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Statins reduce risk of fractures


Statins are widely prescribed because they lower cholesterol levels in blood and reduce the risk of cardiovascular mortality and mortality in hyperlipidaemia. Since the early 1990s some of them have also been known to increase bone formation and bone volume in laboratory animals. There is also preliminary evidence that statins increase bone density in humans. We now have three observational studies [1-3] that statins are likely to reduce fractures.


All three studies had similar case-control architectures. From databases in the UK and USA patients with fractures were matched with controls and the use of statins and other lipid lowering drugs examined. Possible confounding factors were carefully taken into account, and in all studies patients with conditions that could confuse the analyses (like osteoporosis, cancer, and alcoholism) were excluded. Two studies looked at women and men, and one at women only. Two looked at almost all fractures, and one at hip fracture. All the patients were 50 years or older.


The main characteristics and results of the three studies are shown in Table 1. There was a remarkable similarity between the results, with an overall reduction in fractures, and perhaps particularly hip fractures. Current use and amount of statins consumed in the recent past both gave greater statistical significance. There was a use-response relationship for hip fracture in one study [2]. Use of lipid lowering agents other than statins was not associated with reduced risk of fracture in any study.

Table: Summary of observational studies

Reference Base population Cases Controls Main results (odds ratios with 95% CI)
Meier et al [1] Women and men aged 50-89 years in the UK from GPRD database (late '80s to 1998) taking statins, other lipid lowering drugs, with diagnosis of hyperlipidaemia not on treatment, plus randomly selected patients with none of these indications. 3940 individuals with a first time fracture of femur, humerus, hand, wrist, lower arm, vertebrae, clavicle, foot, or unspecified site 23379 controls without fracture matched on a 1:6 basis with cases Current use 0.55 (0.44 to 0.69) Fractured femur/current use 0.12 (0.04 to 0.41) Significantly reduced risk for any number of prescriptions, any type of fracture, and recent use, but not past use (no use for 90 days or more). No effect with other lipid lowering drugs
Wang et al [2] Women and men aged 65 years and older years in New Jersey from Medicare or Medicaid or Pharmacy programs for aged. 1222 cases with hip fracture in 1994 with no prior hip fracture 4888 controls without fracture matched on a 1:4 basis with cases Current use 0.29 (0.10 to 0.81) Use in past 6 months 0.50 (0.33 to 0.76) Use in past 3 years 0.57 (0.40 to 0.82) Significant use-response, with lower risk with greater statin use over 3 years, with risk for highest use quartile of 0.37 (0.17 to 0.82). No effect with other lipid lowering drugs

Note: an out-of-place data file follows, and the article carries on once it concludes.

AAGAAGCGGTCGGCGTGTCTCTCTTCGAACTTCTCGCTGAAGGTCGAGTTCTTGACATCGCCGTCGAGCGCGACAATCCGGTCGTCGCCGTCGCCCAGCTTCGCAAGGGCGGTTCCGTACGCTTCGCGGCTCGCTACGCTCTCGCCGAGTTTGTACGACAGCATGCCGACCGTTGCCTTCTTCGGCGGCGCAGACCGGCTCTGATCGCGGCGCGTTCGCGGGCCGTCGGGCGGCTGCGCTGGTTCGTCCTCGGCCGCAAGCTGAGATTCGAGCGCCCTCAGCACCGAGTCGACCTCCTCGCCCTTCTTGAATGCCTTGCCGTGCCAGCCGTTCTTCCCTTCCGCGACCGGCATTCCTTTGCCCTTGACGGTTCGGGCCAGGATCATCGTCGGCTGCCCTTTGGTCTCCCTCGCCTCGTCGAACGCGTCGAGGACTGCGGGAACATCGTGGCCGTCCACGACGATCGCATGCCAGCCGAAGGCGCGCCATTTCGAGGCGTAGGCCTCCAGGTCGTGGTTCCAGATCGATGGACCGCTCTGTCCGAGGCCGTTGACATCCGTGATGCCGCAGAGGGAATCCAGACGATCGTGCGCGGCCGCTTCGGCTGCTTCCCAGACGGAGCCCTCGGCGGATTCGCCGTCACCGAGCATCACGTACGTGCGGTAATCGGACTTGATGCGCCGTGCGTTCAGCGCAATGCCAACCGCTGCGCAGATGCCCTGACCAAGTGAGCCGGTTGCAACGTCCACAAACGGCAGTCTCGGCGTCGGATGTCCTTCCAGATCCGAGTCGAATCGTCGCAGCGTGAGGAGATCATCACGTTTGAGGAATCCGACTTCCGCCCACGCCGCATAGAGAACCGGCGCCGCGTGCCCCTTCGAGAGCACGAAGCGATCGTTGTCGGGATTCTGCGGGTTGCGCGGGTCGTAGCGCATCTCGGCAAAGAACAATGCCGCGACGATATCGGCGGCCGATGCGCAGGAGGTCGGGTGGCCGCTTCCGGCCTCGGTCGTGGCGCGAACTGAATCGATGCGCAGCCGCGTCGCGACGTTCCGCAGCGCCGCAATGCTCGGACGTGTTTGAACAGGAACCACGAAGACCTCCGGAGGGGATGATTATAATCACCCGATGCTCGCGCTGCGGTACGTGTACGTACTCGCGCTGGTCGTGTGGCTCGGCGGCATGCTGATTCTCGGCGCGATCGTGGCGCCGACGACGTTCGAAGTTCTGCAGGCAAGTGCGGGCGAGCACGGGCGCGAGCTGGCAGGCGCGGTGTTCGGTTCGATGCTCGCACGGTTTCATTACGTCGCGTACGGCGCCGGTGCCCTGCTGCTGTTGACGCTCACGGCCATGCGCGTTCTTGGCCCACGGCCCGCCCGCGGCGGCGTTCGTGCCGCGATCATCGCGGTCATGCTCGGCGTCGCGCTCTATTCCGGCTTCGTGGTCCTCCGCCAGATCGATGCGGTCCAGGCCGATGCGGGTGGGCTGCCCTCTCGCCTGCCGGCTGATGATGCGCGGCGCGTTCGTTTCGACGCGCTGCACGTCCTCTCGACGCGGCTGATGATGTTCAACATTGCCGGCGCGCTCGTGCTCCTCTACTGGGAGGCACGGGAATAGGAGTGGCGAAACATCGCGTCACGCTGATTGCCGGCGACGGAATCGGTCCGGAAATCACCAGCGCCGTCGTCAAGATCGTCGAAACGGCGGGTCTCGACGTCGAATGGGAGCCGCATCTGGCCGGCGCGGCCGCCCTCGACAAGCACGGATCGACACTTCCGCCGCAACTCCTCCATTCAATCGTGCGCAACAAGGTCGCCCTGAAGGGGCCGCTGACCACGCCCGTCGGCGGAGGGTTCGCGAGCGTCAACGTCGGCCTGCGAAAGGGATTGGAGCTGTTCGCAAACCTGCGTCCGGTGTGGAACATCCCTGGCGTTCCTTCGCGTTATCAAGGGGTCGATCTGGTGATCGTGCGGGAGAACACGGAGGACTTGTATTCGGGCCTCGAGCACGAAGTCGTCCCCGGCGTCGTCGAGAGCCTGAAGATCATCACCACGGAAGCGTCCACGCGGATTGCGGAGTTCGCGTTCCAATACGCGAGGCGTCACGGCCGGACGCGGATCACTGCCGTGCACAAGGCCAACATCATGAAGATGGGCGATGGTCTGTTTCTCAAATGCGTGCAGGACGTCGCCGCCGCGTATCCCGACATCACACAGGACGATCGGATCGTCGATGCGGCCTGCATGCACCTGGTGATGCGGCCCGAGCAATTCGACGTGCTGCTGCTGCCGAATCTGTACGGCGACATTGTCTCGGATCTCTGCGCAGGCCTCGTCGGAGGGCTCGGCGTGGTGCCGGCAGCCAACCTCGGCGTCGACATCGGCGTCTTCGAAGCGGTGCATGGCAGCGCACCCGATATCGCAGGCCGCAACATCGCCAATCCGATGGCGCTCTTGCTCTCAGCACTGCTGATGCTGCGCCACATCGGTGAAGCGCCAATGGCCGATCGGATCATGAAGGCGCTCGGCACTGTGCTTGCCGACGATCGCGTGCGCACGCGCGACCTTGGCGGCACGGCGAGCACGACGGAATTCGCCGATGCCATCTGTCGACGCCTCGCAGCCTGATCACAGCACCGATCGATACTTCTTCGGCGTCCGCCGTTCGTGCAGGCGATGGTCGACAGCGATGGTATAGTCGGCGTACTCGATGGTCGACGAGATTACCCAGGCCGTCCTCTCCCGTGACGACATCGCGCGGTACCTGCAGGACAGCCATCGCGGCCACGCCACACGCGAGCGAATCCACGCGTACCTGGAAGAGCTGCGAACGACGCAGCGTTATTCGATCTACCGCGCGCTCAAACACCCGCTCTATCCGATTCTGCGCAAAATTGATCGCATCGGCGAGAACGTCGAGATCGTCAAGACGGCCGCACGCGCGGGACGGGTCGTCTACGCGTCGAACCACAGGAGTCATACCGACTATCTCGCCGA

Chan et al [3] Women aged 60 years or older in October 1994 with continuous benefits to 1996 in six HMOs in the USA 928 cases of fracture of hip, humerus, tibia, vertebrae or wrist over one year 2747 matched controls without fracture For women with more than 13 dispensings of statins there was a statistically reduced rate of 0.48 (0.27 to 0.83). Lower numbers of dispensings were not statistically different. No effect with other lipid lowering drugs
Note that all the results were generated after adjusting for a variety of confounding factors using a number of different methods


It looks as if use of statins reduces the risk of fracture by about half, and perhaps hip fracture by more than half. The crude fracture rate for people taking any lipid lowering drug was half that for people with untreated hyperlipidaemia or matched controls who neither had hyperlipidaemia and never took lipid lowering drugs (Figure) in the UK [1].

Figure: Crude fracture risk by treatment [1]

There is a biological plausibility for the effect, both because statins are active in the complex biochemistry of bone regulation, and because they have been demonstrated to increase bone formation in animal experiments [4]. But this is not a green light to prescribe statins to prevent fractures. All it does for now is to give us an additional warm glow that the statins we prescribe may be doing more good than we thought, while remembering that an effect seen in observational studies is not always replicated in randomised trials. Not all statins might be the same, and perhaps doses and delivery routes may have to be different to get effects on bone. Right now it is a case of 'watch this space'.


  1. CR Meier et al. HMG-CoA reductase inhibitors and the risk of fractures. JAMA 2000 283: 3205-3210.
  2. PS Wang et al. HMG-CoA reductase inhibitors and the risk of hip fractures in elderly patients. JAMA 2000 283: 3211-3216.
  3. KA Chan et al. Inhibitors of hydroxymethylglutaryl-CoA reductase and risk of fracture among older women. Lancet 2000 355: 2185-2188.
  4. SR Cummings, DC Bauer. Do statins prevent both cardiovascular disease and fracture? JAMA 2000 283: 3255-3257.
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